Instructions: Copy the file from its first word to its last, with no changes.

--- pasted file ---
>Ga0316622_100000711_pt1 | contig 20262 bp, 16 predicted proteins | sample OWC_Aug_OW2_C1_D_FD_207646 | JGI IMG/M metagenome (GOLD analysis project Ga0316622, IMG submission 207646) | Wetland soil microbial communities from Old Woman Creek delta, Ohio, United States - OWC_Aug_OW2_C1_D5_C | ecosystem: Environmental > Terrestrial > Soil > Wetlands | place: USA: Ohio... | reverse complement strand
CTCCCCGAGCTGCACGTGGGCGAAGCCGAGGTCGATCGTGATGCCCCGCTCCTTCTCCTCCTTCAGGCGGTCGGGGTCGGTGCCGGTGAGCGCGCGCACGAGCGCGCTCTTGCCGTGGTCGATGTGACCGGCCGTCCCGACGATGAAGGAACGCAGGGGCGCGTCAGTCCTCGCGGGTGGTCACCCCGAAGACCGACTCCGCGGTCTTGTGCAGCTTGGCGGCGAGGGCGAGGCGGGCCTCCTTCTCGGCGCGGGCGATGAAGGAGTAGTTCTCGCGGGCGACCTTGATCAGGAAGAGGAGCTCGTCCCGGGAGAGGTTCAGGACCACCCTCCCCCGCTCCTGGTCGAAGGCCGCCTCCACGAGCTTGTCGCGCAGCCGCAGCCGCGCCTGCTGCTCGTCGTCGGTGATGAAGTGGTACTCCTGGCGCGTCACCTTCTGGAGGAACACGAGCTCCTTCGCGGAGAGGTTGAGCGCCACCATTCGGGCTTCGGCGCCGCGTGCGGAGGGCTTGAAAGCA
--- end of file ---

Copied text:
>Ga0316622_100000711_pt1 | contig 20262 bp, 16 predicted proteins | sample OWC_Aug_OW2_C1_D_FD_207646 | JGI IMG/M metagenome (GOLD analysis project Ga0316622, IMG submission 207646) | Wetland soil microbial communities from Old Woman Creek delta, Ohio, United States - OWC_Aug_OW2_C1_D5_C | ecosystem: Environmental > Terrestrial > Soil > Wetlands | place: USA: Ohio... | reverse complement strand
CTCCCCGAGCTGCACGTGGGCGAAGCCGAGGTCGATCGTGATGCCCCGCTCCTTCTCCTCCTTCAGGCGGTCGGGGTCGGTGCCGGTGAGCGCGCGCACGAGCGCGCTCTTGCCGTGGTCGATGTGACCGGCCGTCCCGACGATGAAGGAACGCAGGGGCGCGTCAGTCCTCGCGGGTGGTCACCCCGAAGACCGACTCCGCGGTCTTGTGCAGCTTGGCGGCGAGGGCGAGGCGGGCCTCCTTCTCGGCGCGGGCGATGAAGGAGTAGTTCTCGCGGGCGACCTTGATCAGGAAGAGGAGCTCGTCCCGGGAGAGGTTCAGGACCACCCTCCCCCGCTCCTGGTCGAAGGCCGCCTCCACGAGCTTGTCGCGCAGCCGCAGCCGCGCCTGCTGCTCGTCGTCGGTGATGAAGTGGTACTCCTGGCGCGTCACCTTCTGGAGGAACACGAGCTCCTTCGCGGAGAGGTTGAGCGCCACCATTCGGGCTTCGGCGCCGCGTGCGGAGGGCTTGAAAGCA